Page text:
A poem from The Rooms

Poem beginning with two lines by André Breton

The wardrobe is filled with linen,
there are even moonbeams I can unfold.
The roof has slipped back on the gables,
old trees march in from the cold.

The wardrobe is filled with linen,
the beds are slept in again.
Out of the air spill table and chairs,
the wine has crept back to the rim.

The wardrobe is filled with linen,
the drawers are packed with days.
The cabinet lies unsmashed in its corner,
there’s a harvest of sun on the floor.

The wardrobe is filled with linen,
the shadows come back to the wall.
They’ve gone to collect the children
from the strangers who stand in the hall.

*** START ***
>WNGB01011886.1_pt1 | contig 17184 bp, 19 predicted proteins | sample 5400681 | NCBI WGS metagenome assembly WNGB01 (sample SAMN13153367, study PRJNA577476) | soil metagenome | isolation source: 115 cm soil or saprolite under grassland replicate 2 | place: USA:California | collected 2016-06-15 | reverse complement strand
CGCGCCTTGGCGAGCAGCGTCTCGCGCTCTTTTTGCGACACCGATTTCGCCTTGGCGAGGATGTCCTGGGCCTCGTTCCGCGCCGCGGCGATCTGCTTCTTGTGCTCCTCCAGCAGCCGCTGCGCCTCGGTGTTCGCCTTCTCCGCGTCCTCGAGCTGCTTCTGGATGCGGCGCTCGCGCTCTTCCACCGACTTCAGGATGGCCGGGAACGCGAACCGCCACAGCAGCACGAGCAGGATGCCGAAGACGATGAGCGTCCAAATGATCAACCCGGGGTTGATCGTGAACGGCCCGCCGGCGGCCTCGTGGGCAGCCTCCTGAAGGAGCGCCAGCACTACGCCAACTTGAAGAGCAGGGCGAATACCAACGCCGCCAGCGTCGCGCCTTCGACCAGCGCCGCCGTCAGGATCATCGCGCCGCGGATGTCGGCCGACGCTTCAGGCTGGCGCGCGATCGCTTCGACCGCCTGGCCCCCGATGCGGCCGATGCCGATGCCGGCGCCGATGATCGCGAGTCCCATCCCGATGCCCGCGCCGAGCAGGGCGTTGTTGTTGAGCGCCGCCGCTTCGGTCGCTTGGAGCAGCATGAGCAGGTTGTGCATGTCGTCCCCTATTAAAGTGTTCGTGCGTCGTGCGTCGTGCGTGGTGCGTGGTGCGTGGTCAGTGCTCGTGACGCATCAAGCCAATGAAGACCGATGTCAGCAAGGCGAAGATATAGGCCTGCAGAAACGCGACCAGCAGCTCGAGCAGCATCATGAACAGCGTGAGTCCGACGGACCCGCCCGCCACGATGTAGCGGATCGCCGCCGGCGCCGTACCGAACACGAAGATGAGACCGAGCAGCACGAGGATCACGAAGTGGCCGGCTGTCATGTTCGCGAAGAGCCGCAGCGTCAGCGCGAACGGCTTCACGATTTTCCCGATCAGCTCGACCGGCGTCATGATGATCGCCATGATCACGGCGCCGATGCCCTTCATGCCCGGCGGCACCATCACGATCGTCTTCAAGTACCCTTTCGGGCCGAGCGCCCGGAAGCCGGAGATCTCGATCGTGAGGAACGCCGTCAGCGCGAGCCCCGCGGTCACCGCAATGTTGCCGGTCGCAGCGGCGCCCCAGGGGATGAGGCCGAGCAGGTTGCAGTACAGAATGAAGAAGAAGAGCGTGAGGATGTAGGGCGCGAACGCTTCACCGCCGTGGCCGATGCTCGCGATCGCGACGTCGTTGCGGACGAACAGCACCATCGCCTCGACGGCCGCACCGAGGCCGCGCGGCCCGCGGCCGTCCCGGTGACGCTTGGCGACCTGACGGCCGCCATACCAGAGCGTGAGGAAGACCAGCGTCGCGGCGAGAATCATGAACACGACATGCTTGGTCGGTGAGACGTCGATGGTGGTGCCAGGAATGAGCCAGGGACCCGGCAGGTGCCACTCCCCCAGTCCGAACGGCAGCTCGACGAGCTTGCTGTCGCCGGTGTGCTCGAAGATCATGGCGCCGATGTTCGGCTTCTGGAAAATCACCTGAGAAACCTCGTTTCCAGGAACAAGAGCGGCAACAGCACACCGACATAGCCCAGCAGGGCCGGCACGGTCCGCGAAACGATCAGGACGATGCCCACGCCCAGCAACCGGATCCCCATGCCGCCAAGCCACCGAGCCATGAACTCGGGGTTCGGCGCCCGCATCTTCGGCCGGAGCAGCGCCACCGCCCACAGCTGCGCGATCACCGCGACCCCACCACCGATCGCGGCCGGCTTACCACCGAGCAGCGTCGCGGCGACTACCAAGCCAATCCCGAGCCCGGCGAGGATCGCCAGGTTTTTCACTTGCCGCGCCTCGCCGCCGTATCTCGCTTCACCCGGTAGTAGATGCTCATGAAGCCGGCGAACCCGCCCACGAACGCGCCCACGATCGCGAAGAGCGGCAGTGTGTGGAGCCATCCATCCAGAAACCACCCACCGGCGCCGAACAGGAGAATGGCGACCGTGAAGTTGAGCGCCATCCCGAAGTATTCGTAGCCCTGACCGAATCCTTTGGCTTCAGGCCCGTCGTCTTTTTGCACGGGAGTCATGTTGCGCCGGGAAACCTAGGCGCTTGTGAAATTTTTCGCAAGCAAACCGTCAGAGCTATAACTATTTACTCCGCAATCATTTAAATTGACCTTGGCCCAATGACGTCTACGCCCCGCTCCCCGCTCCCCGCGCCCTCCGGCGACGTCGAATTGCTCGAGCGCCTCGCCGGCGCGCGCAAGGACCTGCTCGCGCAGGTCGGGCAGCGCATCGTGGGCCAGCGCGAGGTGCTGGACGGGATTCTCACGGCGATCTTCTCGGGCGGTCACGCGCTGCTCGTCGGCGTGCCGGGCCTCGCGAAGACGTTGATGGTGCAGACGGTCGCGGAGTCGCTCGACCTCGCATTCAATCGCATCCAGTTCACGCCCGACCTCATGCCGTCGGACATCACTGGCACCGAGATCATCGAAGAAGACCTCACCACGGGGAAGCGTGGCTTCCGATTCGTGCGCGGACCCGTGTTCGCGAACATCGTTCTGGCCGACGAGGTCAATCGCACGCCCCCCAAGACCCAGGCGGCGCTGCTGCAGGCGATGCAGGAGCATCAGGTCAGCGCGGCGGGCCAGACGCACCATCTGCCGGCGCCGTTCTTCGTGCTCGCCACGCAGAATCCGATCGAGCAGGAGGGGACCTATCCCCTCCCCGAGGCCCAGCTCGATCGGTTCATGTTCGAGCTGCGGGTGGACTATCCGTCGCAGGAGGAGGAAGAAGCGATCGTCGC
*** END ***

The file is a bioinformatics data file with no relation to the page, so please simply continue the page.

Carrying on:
The rooms are empty and cold,
the drawers are littered with bones.
The wardrobe is filled with linen
no-one can touch or unfold.

This appeared in yesterday's Irish Times but as the formatting got mangled on the Times' website I'm reposting it here. The collection it's taken from, The Rooms, will be published by Gallery Press in November.

Comments

medea999 said…
It's beautiful, Peter. Congratulations.

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